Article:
Most education customers already have licences to run Windows 8 (either through an existing academic subscription like EES, a School Agreement or a Campus Agreement; or through MSDN/DreamSpark), so if you’ve not given it a go yet, I’d recommend installing it on a spare laptop or desktop computer. That way you can have a play around with it, and also try out some of the new apps, in advance of the big launch day on 26th October.
My personal Windows 8 education app favourites that I’m playing with at the moment are:
Windows Store link for Wikipedia
It’s the usual great content from Wikipedia, but with a smart new interface, and especially useful semantic zoom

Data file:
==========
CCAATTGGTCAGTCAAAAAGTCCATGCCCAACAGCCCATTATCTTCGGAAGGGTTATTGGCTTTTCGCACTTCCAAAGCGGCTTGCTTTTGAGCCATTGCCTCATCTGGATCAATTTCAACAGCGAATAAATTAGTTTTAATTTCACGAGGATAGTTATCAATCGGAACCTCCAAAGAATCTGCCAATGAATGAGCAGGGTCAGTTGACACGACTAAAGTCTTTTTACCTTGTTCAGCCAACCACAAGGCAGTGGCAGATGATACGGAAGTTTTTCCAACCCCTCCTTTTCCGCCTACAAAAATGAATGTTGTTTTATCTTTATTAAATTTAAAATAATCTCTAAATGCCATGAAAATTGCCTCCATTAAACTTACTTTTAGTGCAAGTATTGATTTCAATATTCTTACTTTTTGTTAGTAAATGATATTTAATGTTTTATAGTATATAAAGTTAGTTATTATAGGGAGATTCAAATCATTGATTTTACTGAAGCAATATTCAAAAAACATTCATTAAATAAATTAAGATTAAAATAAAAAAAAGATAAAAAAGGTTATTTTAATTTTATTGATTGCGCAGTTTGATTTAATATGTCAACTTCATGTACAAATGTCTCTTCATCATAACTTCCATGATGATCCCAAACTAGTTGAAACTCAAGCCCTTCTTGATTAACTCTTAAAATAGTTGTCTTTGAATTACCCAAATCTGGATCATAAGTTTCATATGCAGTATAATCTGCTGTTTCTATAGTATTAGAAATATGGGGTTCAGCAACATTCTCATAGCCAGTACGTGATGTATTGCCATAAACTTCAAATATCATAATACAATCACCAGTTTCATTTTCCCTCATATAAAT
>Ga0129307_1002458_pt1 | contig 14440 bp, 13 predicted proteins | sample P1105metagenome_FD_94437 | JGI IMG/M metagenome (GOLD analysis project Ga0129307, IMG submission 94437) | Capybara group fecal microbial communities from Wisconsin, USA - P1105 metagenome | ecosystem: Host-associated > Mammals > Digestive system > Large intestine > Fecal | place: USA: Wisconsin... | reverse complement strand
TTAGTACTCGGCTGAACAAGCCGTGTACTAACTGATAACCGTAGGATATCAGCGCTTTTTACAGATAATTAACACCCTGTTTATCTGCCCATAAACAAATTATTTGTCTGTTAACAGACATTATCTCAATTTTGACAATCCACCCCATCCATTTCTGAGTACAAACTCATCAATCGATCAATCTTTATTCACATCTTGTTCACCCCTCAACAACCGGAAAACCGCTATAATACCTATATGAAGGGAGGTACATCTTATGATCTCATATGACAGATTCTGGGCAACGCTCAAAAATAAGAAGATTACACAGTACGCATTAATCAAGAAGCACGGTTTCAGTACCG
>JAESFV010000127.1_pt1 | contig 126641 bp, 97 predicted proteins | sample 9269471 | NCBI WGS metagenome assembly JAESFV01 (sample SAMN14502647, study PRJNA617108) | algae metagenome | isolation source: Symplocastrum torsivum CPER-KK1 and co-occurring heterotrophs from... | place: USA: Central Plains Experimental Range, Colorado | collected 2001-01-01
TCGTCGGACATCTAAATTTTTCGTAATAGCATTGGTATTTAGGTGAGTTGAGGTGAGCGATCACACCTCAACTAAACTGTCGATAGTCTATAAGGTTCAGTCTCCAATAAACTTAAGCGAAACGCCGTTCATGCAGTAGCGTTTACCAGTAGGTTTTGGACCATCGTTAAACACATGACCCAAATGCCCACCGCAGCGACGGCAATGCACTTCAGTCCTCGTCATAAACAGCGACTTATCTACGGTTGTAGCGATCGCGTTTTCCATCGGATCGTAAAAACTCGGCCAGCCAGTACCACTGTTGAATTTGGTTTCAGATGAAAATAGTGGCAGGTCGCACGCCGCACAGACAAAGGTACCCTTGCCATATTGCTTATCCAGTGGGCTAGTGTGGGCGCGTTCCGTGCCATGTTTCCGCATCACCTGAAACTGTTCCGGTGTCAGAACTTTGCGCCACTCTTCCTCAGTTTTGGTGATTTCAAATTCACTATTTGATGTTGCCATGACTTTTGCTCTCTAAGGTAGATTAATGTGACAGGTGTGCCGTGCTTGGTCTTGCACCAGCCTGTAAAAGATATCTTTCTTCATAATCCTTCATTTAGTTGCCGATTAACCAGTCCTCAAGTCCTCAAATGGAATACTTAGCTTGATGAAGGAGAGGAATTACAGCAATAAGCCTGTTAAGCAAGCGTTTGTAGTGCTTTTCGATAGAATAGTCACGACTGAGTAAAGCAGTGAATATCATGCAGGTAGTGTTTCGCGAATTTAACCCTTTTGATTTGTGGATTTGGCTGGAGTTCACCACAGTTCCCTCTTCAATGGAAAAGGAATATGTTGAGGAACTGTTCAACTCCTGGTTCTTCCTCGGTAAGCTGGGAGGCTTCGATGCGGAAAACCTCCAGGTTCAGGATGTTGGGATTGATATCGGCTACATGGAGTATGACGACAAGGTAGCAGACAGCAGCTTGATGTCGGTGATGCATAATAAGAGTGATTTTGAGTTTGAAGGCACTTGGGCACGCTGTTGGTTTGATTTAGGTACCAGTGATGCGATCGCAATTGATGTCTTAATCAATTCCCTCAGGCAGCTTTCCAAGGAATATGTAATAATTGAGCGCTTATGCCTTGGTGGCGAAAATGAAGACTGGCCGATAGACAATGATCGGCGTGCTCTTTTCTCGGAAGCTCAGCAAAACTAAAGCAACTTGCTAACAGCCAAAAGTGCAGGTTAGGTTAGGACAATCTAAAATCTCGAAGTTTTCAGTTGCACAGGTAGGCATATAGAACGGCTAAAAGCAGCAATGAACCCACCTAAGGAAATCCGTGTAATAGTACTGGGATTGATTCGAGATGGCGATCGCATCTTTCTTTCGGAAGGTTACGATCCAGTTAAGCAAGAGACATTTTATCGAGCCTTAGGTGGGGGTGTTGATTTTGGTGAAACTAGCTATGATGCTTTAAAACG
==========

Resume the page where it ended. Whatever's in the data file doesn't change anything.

Windows Store link for Physamajig
A great teaching tool which really takes advantage of a touch screen
Windows Store link for Mind8
Simple mind-mapping, which would really useful to help students prepare revision or for assignments
Windows Store link for Wordament
My favourite word game
Windows Store link for the Periodic Table app
This does exactly what it says in the name!
How Stuff Works
Windows Store link for How Stuff Works app
A great app for curious minds, which always takes me off in a completely new direction every time I load it
I’m going to try and find some time to share some deeper reviews of the education apps (now, where is that extra 25th hour in the day?), but hopefully there’s enough pointers here for you go off and experiment with the new Windows 8 education software.